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Chinese investments in Central & Eastern Europe linked to corruption, lower environmental & governance standards, report says

New Study Says China Using Investments To Buy Political Influence In Central, Eastern Europe, 9 September 2021

A new report has found a correlation between the influx of Chinese capital into a country and a negative impact on its environment and the quality of governance.

The study -- published by the Bulgarian-based Center for the Study of Democracy on September 9 -- says Beijing’s growing economic footprint in Central and Eastern Europe over the last decade has coincided with a drop in legal and governance standards and raises concerns about the environment and rising debt levels in the region.

The report is the first wide-ranging study of China’s expanding presence in Central and Eastern Europe, which has seen Beijing become the region’s largest trading partner...

According to the report’s findings, Bosnia-Herzegovina, Hungary, Montenegro, and Serbia have experienced the most noticeable drops in those categories in connection to increased Chinese investment, with Beijing-backed companies receiving tax exemptions, the ability to bypass local labor laws, and other forms of preferential treatment...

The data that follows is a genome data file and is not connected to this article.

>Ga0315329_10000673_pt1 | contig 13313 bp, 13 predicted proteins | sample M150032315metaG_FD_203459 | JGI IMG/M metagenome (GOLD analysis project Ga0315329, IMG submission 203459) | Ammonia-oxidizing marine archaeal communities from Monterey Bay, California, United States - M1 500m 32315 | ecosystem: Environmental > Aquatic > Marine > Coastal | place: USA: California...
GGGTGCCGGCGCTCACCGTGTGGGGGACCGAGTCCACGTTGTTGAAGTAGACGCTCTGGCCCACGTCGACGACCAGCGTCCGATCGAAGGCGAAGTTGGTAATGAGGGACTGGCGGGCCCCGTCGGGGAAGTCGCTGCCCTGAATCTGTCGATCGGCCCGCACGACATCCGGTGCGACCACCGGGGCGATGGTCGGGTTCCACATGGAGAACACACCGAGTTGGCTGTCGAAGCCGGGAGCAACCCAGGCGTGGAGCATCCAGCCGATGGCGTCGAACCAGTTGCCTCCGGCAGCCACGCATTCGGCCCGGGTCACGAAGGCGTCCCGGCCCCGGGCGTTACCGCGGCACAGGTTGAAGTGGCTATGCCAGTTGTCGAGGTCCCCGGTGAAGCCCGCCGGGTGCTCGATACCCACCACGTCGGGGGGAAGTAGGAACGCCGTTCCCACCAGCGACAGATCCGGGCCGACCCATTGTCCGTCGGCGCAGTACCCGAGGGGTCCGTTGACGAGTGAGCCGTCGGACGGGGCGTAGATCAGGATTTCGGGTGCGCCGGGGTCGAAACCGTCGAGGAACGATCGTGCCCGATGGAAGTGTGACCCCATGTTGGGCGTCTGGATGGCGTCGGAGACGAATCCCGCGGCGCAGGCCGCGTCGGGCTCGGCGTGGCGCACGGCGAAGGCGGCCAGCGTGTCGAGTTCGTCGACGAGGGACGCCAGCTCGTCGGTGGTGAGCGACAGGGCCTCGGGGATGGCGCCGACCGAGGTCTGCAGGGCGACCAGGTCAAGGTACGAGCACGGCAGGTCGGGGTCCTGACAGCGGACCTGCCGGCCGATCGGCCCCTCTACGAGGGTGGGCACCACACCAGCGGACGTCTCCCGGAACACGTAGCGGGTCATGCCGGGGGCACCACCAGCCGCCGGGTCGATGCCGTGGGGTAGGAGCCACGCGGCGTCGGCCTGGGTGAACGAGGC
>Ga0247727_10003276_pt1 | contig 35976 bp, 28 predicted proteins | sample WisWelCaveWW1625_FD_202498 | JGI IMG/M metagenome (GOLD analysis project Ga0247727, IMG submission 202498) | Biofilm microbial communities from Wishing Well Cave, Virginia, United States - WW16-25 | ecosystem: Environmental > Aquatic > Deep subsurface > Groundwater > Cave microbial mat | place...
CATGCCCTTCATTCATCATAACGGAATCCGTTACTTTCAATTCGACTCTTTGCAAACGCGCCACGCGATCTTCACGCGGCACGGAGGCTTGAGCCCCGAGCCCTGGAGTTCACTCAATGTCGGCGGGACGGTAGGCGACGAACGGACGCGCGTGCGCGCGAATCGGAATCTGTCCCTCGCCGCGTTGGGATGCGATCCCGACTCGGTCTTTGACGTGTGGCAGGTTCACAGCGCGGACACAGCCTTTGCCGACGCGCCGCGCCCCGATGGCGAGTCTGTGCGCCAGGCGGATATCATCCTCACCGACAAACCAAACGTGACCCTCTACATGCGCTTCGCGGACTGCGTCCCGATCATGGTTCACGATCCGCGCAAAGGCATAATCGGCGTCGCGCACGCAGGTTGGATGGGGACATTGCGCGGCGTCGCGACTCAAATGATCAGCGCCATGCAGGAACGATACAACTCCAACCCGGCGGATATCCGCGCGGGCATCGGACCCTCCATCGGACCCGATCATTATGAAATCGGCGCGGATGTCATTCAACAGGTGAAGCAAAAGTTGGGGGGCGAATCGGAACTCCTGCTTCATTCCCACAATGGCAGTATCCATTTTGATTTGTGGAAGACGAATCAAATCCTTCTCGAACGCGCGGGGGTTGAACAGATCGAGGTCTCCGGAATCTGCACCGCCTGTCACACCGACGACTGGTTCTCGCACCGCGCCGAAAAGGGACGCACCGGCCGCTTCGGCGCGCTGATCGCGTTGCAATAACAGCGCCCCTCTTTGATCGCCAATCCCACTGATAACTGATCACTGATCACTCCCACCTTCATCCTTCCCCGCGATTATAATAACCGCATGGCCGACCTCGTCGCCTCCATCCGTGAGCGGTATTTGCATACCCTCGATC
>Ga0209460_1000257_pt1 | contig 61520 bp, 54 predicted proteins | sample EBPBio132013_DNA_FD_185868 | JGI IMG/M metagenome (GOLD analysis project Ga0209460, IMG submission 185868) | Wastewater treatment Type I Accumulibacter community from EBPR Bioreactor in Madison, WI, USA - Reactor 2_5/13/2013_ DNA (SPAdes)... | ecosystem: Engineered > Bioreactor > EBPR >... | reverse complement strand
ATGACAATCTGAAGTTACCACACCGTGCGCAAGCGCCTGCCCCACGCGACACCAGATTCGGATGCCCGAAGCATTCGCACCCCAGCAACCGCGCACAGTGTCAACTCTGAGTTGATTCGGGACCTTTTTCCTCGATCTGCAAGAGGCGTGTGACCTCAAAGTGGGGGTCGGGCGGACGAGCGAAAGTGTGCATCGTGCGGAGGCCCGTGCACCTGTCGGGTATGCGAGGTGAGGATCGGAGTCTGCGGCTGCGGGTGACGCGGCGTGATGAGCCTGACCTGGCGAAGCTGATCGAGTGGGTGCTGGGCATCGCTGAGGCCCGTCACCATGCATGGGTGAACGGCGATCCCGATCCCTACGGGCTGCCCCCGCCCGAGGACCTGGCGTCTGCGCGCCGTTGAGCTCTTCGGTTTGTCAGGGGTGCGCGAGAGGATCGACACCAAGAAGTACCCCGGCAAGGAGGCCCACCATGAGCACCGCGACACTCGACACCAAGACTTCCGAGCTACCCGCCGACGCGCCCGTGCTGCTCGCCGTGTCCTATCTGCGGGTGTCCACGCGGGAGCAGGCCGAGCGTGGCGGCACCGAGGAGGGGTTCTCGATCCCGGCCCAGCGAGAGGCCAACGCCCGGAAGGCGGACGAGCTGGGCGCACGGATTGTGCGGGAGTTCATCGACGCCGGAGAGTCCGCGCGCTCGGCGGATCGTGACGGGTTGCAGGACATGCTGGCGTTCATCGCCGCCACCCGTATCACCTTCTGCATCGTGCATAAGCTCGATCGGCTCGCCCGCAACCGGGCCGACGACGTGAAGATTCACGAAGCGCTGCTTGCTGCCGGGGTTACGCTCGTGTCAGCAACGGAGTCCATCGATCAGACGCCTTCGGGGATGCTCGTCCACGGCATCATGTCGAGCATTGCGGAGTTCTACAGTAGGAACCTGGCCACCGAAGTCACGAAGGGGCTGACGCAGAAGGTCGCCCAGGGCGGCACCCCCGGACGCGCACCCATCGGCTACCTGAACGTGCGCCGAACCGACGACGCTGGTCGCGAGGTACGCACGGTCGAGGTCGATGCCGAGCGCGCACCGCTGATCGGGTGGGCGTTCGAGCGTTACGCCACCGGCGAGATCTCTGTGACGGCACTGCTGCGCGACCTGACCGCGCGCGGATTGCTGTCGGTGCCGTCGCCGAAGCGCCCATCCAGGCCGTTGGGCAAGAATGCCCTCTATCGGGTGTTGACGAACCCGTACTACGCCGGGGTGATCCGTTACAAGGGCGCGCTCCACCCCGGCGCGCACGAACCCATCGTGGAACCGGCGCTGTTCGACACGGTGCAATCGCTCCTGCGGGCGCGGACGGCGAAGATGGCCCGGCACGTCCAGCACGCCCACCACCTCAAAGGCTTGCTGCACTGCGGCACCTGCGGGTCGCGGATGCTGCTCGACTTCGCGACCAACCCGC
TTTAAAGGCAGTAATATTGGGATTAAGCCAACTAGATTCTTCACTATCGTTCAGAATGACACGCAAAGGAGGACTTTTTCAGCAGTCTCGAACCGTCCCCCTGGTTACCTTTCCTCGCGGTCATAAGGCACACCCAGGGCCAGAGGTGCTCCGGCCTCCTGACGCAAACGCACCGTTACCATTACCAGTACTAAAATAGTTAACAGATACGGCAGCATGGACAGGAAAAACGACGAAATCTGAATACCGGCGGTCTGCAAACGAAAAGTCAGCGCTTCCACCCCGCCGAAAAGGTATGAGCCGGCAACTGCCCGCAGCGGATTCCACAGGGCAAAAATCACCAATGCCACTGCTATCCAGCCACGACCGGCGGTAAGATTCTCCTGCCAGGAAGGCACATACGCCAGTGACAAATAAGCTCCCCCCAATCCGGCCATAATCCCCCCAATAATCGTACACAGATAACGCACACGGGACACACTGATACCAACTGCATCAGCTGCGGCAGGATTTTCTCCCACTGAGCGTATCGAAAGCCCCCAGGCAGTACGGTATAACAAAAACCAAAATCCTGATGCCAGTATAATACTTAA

But many Chinese projects across the region have been pushed into the spotlight recently amid controversy over nontransparent contracts and accusations of corruption during the tender process...

The report also finds that China’s economic rise has led to a growing share of coal-fired power used to generate electricity in Central and Eastern Europe, as well as cost-cutting and lowered environmental standards for projects across the region...

In addition to debt concerns, Montenegro’s controversial highway has also been in the crosshairs of activists over environmental damage that construction has brought to the UNESCO-protected Tara River.

Similarly, environmental damage caused by a Chinese-owned copper mine near the Serbian city of Bor has led to complaints of and protests over pollution, forcing the company to temporarily halt its operations...

“China isn’t trying to stop countries from joining the EU,” said [report author Martin] Vladimirov, “but the laws and policies that are being adopted to facilitate Chinese investment indirectly undermine the accession process for many countries.”